Proposed RiverWalk link sits near the Joe

Louis Aguilar
The Detroit News

A proposed new link for the Detroit RiverWalk near Riverfront Towers would jut onto the river; a design that gets around the privately owned waterfront and connects West Riverfront Park with the larger portion of the 3.5-mile pedestrian/bicycle trail.

The proposed link for the RiverWalk would bypass Riverfront Towers property by building over the river.

Preliminary designs of the link show a 15-foot-wide path built six feet in front of the waterfront property owned by the towers, a rental and condominium complex just west of Joe Louis Arena. The plans include an adjacent new marina that would be built by the owners of the residential complex, said officials of the Detroit Riverfront Conservancy, the nonprofit that manages the RiverWalk.

The waterborne path in front of Riverfront Towers is just one piece of the new link that would go through three separately owned properties at the site. The proposed trail, about a half-mile in total length, would span from West Riverfront Park east to the RiverWalk near Joe Louis Arena. It’s near the arena where the current riverfront path veers onto West Jefferson to get around the residential complex before it winds back to the water’s edge along West Riverfront Park.

This architectural drawing shows the proposed marina pathway.

“Our goal is to start construction in 2018,” said Mark Wallace, president and CEO of Detroit Riverfront Conservancy. He later added the start is planned next fall. Completion could take up to two years, he said, noting the conservancy has arranged the funding for the project and all of the property owners involved are on board.

Officials have always aimed to link the east and west paths of the popular RiverWalk. Now the early details of the design and plan are emerging.

The conservancy has “early ballpark estimates” on the cost of the proposed addition, but Wallace declined to give a figure, saying it is too soon in the process. The proposal was presented last week at a meeting of owners of condominiums in Riverfront Towers.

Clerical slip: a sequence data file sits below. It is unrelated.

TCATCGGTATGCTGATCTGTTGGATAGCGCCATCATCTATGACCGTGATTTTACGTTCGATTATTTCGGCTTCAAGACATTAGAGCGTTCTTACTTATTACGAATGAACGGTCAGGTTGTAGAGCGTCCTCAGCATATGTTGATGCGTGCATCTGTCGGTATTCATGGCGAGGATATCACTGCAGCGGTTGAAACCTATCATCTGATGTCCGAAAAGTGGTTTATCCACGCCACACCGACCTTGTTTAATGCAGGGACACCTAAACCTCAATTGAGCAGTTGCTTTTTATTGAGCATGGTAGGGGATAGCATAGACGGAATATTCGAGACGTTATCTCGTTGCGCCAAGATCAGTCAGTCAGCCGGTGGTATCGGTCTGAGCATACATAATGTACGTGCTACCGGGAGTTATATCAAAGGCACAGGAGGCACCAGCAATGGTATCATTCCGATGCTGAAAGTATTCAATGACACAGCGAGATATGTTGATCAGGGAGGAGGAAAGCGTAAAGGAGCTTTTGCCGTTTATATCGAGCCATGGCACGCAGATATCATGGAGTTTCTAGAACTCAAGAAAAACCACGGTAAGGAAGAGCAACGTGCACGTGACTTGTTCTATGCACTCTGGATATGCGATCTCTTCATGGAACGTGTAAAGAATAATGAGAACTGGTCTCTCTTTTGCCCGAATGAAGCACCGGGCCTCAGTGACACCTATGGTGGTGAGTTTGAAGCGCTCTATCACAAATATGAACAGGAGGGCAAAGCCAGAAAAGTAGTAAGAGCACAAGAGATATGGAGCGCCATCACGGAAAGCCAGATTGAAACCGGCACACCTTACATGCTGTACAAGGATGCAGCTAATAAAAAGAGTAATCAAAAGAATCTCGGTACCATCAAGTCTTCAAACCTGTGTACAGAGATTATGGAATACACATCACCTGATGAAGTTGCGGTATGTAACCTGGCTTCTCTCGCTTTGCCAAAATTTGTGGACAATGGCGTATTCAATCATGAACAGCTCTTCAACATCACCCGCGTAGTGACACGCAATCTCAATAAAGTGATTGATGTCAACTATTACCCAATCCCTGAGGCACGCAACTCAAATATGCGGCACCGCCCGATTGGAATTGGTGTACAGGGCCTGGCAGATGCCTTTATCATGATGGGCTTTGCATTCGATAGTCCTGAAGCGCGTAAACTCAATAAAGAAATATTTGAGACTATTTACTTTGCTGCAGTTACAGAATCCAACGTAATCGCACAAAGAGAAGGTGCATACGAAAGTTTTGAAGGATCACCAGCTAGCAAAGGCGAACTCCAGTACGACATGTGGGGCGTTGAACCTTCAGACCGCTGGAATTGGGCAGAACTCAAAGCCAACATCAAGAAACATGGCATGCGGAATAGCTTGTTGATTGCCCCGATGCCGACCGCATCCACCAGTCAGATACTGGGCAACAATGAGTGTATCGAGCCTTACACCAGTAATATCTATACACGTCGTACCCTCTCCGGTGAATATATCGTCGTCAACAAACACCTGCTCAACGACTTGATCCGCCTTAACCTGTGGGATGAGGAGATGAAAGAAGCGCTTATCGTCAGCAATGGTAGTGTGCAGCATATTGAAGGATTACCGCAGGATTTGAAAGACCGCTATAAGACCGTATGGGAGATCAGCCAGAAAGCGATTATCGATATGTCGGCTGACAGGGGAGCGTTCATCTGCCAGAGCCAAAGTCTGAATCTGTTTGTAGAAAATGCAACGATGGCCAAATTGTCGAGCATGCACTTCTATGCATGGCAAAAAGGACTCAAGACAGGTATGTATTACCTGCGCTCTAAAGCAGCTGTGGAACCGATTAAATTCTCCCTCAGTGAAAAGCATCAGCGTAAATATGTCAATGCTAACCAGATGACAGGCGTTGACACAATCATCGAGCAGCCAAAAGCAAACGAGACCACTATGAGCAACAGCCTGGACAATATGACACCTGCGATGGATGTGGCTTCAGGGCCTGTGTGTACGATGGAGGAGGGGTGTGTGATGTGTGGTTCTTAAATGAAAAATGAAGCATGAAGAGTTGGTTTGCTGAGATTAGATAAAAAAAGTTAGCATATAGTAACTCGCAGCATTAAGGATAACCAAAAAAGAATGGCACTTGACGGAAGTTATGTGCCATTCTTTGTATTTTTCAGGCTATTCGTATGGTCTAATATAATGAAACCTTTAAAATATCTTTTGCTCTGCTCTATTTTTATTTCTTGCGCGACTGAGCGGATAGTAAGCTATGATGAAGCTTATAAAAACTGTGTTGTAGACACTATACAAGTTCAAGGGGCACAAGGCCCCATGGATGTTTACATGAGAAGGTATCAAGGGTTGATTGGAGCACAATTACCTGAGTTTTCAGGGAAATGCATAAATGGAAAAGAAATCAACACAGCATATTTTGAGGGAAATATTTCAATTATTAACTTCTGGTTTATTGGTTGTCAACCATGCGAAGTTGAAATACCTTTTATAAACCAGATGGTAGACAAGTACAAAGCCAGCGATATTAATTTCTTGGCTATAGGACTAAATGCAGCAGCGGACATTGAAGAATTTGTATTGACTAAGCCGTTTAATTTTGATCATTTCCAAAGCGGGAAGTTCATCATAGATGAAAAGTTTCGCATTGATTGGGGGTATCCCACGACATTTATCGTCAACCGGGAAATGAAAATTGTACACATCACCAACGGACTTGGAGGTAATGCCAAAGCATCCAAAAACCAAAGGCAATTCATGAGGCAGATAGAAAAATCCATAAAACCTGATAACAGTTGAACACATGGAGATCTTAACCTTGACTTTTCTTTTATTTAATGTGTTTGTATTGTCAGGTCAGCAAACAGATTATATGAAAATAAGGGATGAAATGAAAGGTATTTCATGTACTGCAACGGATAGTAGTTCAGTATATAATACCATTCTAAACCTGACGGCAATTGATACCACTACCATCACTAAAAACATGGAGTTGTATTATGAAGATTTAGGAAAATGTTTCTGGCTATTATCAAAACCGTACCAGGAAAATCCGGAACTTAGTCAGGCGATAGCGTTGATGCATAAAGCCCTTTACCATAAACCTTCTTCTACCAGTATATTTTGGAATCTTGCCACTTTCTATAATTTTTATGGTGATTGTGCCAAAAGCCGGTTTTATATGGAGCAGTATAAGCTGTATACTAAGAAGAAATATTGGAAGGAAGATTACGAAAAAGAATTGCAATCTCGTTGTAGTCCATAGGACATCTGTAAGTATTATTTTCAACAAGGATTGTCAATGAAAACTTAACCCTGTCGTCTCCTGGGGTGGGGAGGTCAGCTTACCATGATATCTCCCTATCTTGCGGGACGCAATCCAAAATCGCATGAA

An architectural drawing shows the proposed marina that is part of the proposal for an extension of the RiverWalk that will be built on water.

The project would require formal approvals from a number of government entities. Beyond the usual city agencies, the plan also would need approval from the Army Corps of Engineers, the U.S. Department of Natural Resources and the Michigan Department of Environmental Quality, Wallace said.

Riverfront Towers, 250 Riverfront Drive, comprise three buildings; two contain rental units and the third, condominiums. New York-based Image Capital LLC bought the rental towers, which contain 577 units, and controls the marina. The third is owned by the condominium association.

Calls to Image Capital were not returned.

The other two properties the RiverWalk addition would traverse are owned by Detroit’s Downtown Development Authority (DDA) and the Platform, a private real estate group. The DDA owns the unused land between West Riverfront Park and the Riverfront Towers. The Platform owns a surface parking lot next to Joe Louis Arena and the Riverfront Towers.

The owners of the Platform have agreed to let the RiverWalk path go through its property, a spokesman for the Detroit-based group said, though no formal deal has been worked out.

Citing standard policy, the DDA would not to comment on a deal that’s still being negotiated, an agency spokesman said.

More than 3 million people a year use the RiverWalk. The main portion of the pedestrian/bike path spans from Gabriel Richard Park near Belle Isle to Joe Louis Arena. It’s one of downtown’s most popular attractions.

The new path is just one of the changes planned for the downtown riverfront’s western edge. “The Joe” is now closed following the move of the Detroit Red Wings to Little Caesars Arena, which debuted this month. The riverfront venue is slated for the wrecking ball. No date has been set for the demolition, but it’s expected to be soon.